dsDNA IgG Dot Filtration Assay Kit
dsDNA IgG Dot Assay kit is a one-step rapid test kit, which is used for the detection of IgG antibody specific to double stranded DNA in human serum.
dsDNA IgG Dot Assay kit is a one-step rapid test kit, which is used for the detection of IgG antibody specific to double stranded DNA (ds-DNA) in human serum, as an important clinical indicator in the diagnosis of the systemic Lupus Erythematosus (SLE) as well as Rheumatoid Arthritis illness.
dsDNA Testing Principle
In this dsDNA IgG rapid test kit, purified ds-DNA antigen is coated on the surface of membrane. During testing, the ds-DNA IgG antibody, if present, will be captured by the dsDNA antigen and be fixed on the membrane. Then after washing away the serum specimen to clear the unbound proteins, the reagent containing antibody to human IgG (anti-IgG) antibody conjugated with colloidal gold particles is added, the bound ds-DNA antibody will capture the anti-IgG-colloidal gold particles. The accumulation of the colloidal gold particle on the testing spot region will show a colored spot, indicating a positive result of dsDNA IgG antibody.
dsDNA and SLE Disease
Antibodies reacting with native double-stranded DNA are regarded as being specific to systemic lupus erythematosus (SLE) and can be detected in approximately 50-80% of the SLE patients. Antibodies against dsDNA are found during active phases of SLE, their serum concentration tend to positively correlate with the severity of the disease. Thus, detection of these autoantibodies is important for the diagnosis and clinical monitoring of the disease and consequently has been established as 1 of the 11 American College of Rheumatology (ACR) criteria for the diagnosis of SLE.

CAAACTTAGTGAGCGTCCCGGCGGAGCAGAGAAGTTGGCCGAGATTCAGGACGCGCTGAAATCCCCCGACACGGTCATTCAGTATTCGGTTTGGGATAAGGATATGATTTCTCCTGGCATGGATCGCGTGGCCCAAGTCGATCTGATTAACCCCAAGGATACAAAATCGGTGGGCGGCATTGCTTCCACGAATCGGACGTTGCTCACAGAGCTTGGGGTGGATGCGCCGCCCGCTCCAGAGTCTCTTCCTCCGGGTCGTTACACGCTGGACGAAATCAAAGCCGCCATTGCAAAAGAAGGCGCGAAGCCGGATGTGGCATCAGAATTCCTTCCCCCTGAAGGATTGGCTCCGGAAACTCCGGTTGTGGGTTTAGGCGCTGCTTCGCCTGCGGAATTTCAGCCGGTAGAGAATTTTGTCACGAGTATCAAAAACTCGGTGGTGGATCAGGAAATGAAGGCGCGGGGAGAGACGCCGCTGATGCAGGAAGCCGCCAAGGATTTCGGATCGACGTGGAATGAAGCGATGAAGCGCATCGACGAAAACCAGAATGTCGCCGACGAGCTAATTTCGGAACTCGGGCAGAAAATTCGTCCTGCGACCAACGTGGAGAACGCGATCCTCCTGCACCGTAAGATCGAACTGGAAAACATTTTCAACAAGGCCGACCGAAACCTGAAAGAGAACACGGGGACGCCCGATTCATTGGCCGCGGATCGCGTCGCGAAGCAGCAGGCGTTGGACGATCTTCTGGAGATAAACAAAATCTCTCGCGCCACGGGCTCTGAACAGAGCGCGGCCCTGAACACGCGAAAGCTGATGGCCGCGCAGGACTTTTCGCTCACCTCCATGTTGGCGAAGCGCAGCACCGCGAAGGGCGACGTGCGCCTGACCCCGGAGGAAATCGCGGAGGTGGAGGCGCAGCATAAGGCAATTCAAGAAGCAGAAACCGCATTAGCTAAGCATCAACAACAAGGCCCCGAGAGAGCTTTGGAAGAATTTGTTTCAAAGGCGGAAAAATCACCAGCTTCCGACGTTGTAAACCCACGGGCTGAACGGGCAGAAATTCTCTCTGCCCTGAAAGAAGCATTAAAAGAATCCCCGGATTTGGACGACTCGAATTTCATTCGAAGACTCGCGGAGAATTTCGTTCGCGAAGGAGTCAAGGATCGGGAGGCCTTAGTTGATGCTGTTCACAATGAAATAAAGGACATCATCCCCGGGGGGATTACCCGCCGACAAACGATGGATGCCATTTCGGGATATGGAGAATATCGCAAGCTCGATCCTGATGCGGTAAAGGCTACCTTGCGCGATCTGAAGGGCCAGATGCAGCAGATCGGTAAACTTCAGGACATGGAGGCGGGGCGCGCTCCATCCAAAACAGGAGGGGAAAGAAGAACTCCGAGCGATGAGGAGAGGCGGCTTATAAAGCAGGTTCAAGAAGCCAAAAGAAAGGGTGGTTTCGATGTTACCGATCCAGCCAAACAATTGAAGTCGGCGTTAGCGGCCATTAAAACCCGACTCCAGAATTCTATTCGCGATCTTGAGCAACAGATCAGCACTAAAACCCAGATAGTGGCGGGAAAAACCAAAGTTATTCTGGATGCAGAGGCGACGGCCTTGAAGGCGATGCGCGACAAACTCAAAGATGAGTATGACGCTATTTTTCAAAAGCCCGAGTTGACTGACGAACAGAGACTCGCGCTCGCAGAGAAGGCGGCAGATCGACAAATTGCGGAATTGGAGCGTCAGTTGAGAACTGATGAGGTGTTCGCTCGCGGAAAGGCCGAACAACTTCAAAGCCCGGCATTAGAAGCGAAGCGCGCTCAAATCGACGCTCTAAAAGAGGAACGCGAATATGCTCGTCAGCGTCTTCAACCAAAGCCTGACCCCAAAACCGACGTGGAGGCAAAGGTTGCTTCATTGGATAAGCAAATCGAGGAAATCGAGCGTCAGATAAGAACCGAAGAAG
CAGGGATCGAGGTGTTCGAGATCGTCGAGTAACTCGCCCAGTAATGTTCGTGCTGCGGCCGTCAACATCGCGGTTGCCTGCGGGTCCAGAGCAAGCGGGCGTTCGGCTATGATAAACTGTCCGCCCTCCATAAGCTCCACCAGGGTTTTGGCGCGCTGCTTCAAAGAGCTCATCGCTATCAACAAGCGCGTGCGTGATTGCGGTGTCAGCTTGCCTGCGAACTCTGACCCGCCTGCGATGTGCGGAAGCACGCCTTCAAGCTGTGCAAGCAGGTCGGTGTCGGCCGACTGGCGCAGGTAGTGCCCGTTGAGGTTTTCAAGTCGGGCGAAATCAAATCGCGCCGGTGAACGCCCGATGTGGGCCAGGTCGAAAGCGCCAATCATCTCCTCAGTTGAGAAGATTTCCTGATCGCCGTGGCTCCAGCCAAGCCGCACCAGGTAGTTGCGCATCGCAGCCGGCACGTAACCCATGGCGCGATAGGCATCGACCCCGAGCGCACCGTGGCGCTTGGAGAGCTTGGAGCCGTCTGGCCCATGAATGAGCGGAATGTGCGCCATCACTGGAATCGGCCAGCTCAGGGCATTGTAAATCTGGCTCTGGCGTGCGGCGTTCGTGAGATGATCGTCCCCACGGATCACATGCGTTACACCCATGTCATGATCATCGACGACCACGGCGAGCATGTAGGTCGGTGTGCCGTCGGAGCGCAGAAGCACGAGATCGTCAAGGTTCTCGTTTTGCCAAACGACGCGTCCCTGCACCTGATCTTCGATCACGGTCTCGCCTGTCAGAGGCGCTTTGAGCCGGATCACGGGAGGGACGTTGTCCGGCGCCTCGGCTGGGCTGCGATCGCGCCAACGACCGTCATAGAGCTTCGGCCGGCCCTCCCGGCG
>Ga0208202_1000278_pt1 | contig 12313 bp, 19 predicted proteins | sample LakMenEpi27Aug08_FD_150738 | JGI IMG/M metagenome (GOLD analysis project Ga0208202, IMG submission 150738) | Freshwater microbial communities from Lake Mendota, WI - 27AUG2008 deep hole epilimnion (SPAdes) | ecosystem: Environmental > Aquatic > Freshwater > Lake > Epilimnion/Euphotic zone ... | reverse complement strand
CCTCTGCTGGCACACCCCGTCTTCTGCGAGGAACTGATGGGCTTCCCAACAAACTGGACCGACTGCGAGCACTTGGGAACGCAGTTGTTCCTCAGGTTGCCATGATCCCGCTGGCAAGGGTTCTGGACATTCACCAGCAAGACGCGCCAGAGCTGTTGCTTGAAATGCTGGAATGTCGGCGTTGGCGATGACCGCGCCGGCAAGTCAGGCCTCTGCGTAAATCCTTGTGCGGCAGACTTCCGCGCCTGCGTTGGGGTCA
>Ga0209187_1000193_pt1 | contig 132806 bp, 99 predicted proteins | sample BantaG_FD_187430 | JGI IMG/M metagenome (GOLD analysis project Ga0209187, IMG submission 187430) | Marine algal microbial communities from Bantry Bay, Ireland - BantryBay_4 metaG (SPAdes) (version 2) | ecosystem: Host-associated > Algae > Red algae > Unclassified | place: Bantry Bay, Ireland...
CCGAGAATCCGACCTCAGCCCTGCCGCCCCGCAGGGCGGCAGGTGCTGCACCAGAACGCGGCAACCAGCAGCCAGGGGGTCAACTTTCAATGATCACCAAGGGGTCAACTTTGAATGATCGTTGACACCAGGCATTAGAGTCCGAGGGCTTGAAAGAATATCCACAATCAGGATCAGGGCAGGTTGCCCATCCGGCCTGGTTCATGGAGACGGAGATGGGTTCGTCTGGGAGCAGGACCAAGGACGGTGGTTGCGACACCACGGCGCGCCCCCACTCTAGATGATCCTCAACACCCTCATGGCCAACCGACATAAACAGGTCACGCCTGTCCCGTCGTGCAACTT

Systemic Lupus Erythematosus (SLE)
The systemic lupus erythematosus (SLE) is a systemic autoimmune disease that can affect any part of the body, including the heart, joints, skin, lungs, blood vessels, liver, kidneys, and nervous system. Under hypersensitivity reaction, the immune system attacks its own body's cells and tissue, resulting in inflammation and tissue damage. The course of the disease is unpredictable. SLE can be treated by addressing its symptoms, mainly with cyclophosphamide, corticosteroids and immune-suppressants; there is currently no cure. SLE can be fatal, although with recent medical advances, fatalities are becoming increasingly rare.